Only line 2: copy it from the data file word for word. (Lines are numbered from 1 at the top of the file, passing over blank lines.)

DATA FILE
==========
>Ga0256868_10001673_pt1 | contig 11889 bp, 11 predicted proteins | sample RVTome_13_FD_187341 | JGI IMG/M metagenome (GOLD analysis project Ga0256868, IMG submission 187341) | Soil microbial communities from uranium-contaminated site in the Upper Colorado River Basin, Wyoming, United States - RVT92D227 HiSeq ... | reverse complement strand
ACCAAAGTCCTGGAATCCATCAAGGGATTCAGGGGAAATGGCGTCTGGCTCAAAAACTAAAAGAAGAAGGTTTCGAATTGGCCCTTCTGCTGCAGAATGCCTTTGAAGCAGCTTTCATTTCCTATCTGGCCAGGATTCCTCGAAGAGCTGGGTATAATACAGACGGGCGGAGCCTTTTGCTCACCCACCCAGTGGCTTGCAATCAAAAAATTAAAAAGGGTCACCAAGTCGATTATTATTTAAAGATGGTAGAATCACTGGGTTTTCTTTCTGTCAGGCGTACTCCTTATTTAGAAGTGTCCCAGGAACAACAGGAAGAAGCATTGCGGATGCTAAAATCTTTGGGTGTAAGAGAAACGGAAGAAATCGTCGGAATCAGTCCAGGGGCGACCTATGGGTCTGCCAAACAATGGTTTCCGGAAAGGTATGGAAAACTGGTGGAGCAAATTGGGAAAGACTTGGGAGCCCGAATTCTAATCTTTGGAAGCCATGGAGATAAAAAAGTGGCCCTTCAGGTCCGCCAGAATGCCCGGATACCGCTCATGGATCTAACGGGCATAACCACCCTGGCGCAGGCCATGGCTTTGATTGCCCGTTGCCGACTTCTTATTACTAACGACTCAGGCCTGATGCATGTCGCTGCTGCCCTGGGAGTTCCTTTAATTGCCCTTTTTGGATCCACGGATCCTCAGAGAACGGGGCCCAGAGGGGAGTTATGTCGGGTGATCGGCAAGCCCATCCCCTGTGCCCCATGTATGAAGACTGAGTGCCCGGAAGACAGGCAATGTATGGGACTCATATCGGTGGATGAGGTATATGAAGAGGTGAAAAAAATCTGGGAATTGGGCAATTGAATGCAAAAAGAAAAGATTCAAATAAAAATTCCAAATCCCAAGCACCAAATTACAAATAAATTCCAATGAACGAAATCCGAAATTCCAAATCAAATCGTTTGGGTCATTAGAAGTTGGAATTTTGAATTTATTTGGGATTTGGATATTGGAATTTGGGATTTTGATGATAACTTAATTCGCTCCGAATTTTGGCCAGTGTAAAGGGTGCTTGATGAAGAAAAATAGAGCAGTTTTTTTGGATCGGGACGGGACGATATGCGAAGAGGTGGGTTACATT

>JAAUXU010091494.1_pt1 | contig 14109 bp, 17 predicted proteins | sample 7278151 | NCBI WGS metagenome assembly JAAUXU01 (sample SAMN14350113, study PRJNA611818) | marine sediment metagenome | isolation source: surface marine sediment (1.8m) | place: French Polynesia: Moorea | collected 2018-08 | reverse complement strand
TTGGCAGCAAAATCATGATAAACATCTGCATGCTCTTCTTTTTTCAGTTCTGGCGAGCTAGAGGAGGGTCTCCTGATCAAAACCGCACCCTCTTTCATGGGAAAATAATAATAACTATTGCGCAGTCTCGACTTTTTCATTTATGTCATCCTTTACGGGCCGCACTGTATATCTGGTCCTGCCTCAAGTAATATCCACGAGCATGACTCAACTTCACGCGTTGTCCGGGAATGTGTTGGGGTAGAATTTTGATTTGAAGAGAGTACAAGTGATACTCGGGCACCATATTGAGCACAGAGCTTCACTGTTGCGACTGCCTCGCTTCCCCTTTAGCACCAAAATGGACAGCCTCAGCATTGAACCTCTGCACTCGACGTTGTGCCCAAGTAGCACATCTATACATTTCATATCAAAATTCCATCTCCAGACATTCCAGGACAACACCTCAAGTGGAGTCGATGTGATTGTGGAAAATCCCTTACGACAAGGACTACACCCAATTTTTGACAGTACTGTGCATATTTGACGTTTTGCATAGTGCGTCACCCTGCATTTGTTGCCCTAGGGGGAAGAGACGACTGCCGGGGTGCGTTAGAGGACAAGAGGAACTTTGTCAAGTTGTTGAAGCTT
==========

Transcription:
ACCAAAGTCCTGGAATCCATCAAGGGATTCAGGGGAAATGGCGTCTGGCTCAAAAACTAAAAGAAGAAGGTTTCGAATTGGCCCTTCTGCTGCAGAATGCCTTTGAAGCAGCTTTCATTTCCTATCTGGCCAGGATTCCTCGAAGAGCTGGGTATAATACAGACGGGCGGAGCCTTTTGCTCACCCACCCAGTGGCTTGCAATCAAAAAATTAAAAAGGGTCACCAAGTCGATTATTATTTAAAGATGGTAGAATCACTGGGTTTTCTTTCTGTCAGGCGTACTCCTTATTTAGAAGTGTCCCAGGAACAACAGGAAGAAGCATTGCGGATGCTAAAATCTTTGGGTGTAAGAGAAACGGAAGAAATCGTCGGAATCAGTCCAGGGGCGACCTATGGGTCTGCCAAACAATGGTTTCCGGAAAGGTATGGAAAACTGGTGGAGCAAATTGGGAAAGACTTGGGAGCCCGAATTCTAATCTTTGGAAGCCATGGAGATAAAAAAGTGGCCCTTCAGGTCCGCCAGAATGCCCGGATACCGCTCATGGATCTAACGGGCATAACCACCCTGGCGCAGGCCATGGCTTTGATTGCCCGTTGCCGACTTCTTATTACTAACGACTCAGGCCTGATGCATGTCGCTGCTGCCCTGGGAGTTCCTTTAATTGCCCTTTTTGGATCCACGGATCCTCAGAGAACGGGGCCCAGAGGGGAGTTATGTCGGGTGATCGGCAAGCCCATCCCCTGTGCCCCATGTATGAAGACTGAGTGCCCGGAAGACAGGCAATGTATGGGACTCATATCGGTGGATGAGGTATATGAAGAGGTGAAAAAAATCTGGGAATTGGGCAATTGAATGCAAAAAGAAAAGATTCAAATAAAAATTCCAAATCCCAAGCACCAAATTACAAATAAATTCCAATGAACGAAATCCGAAATTCCAAATCAAATCGTTTGGGTCATTAGAAGTTGGAATTTTGAATTTATTTGGGATTTGGATATTGGAATTTGGGATTTTGATGATAACTTAATTCGCTCCGAATTTTGGCCAGTGTAAAGGGTGCTTGATGAAGAAAAATAGAGCAGTTTTTTTGGATCGGGACGGGACGATATGCGAAGAGGTGGGTTACATT